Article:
Portrait of Rachel Alexander

Written by

Rachael Alexander '13 knows a thing or two about government archives and public records. A journalist who covers the education and nonprofit beats for the Salem Reporter, Alexander is vice president for the Oregon chapter of the Society of Professional Journalists and serves on the board for the The Spokesman-Review in Spokane, Washington.

Alexander will discuss "How to Discover Government Secrets and Impress Your Date with the Public Records Act" at 7 p.m. Thursday, Nov. 29, in Olin Auditorium. The event is free to attend and open to the general public.

During her talk, Alexander will explain the importance of public records access, how one can utilize these records, how to file a request, not to mention the zany things that can be discovered in government archives.

"It's not as hard as many people think. Washington has a strong open records law, and requesting public records isn't something only journalists and lawyers can do," Alexander said.

"In most cases, you can get what you need by Googling the agency or government body you're interested in and emailing their records officer, spokesperson or clerk. Tell them what you're looking for, and if you get stuck, reach out to a government transparency group like the Washington Coalition for Open Government for help."

The impetus for her talk came from a bill that Washington state legislators attempted to pass last year, and that would have exempted them from Public Records Act. This prompted thousands of Washingtonians to reach out to Gov. Jay Inslee and demand a veto.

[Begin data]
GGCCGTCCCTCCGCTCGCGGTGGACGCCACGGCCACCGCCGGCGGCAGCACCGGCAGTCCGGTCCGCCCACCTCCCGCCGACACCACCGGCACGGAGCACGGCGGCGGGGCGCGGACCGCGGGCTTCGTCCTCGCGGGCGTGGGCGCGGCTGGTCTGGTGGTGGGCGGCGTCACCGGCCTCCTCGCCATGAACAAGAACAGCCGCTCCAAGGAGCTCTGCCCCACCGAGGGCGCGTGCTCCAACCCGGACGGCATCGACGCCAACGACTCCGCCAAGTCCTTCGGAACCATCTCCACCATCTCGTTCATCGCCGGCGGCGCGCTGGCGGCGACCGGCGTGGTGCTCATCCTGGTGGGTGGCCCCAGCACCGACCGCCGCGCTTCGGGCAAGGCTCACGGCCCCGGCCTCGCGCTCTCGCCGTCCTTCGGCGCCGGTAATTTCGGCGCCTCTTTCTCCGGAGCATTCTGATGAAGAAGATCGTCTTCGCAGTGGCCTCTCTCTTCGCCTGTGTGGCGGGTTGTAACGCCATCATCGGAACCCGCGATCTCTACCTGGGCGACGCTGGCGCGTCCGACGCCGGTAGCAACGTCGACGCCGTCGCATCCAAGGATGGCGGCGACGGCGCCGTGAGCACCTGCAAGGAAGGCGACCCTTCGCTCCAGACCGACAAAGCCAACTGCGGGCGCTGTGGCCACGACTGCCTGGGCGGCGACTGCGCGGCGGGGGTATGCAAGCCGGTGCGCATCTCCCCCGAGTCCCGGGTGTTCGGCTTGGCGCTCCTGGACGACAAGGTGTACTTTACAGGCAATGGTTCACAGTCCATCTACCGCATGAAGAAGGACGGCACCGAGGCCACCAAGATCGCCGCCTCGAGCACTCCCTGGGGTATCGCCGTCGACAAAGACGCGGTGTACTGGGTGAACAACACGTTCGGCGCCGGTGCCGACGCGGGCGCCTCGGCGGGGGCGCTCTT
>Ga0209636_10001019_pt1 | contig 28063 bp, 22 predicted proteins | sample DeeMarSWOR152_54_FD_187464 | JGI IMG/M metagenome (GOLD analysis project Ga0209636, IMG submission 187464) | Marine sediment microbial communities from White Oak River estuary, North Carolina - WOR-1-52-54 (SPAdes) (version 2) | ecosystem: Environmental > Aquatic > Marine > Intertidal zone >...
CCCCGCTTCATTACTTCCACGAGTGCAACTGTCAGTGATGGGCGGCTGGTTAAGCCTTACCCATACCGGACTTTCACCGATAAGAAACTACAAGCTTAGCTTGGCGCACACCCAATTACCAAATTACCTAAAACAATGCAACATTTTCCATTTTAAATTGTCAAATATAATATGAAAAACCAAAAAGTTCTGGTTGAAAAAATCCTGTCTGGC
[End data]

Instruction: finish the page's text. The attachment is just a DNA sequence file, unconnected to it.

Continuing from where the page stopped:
Alexander affirmed that public records belong to the public. "As someone who pays taxes and is subject to the decisions of your local, state and federal government, you have a right to know what they're doing in your name," Alexander said.

Alexander shared these three essential nuggets everyone should know before they begin digging into government archives.

1. The preamble to Washington's Public Records Act states, "The people of this state do not yield their sovereignty to the agencies that serve them. The people, in delegating authority, do not give their public servants the right to decide what is good for the people to know and what is not good for them to know."

2. Almost any interaction a private citizen or business has with the government produces a record, and most of those are public.

3. Public records laws cover a broad range of things. You can ask for emails, text messages and original spreadsheets.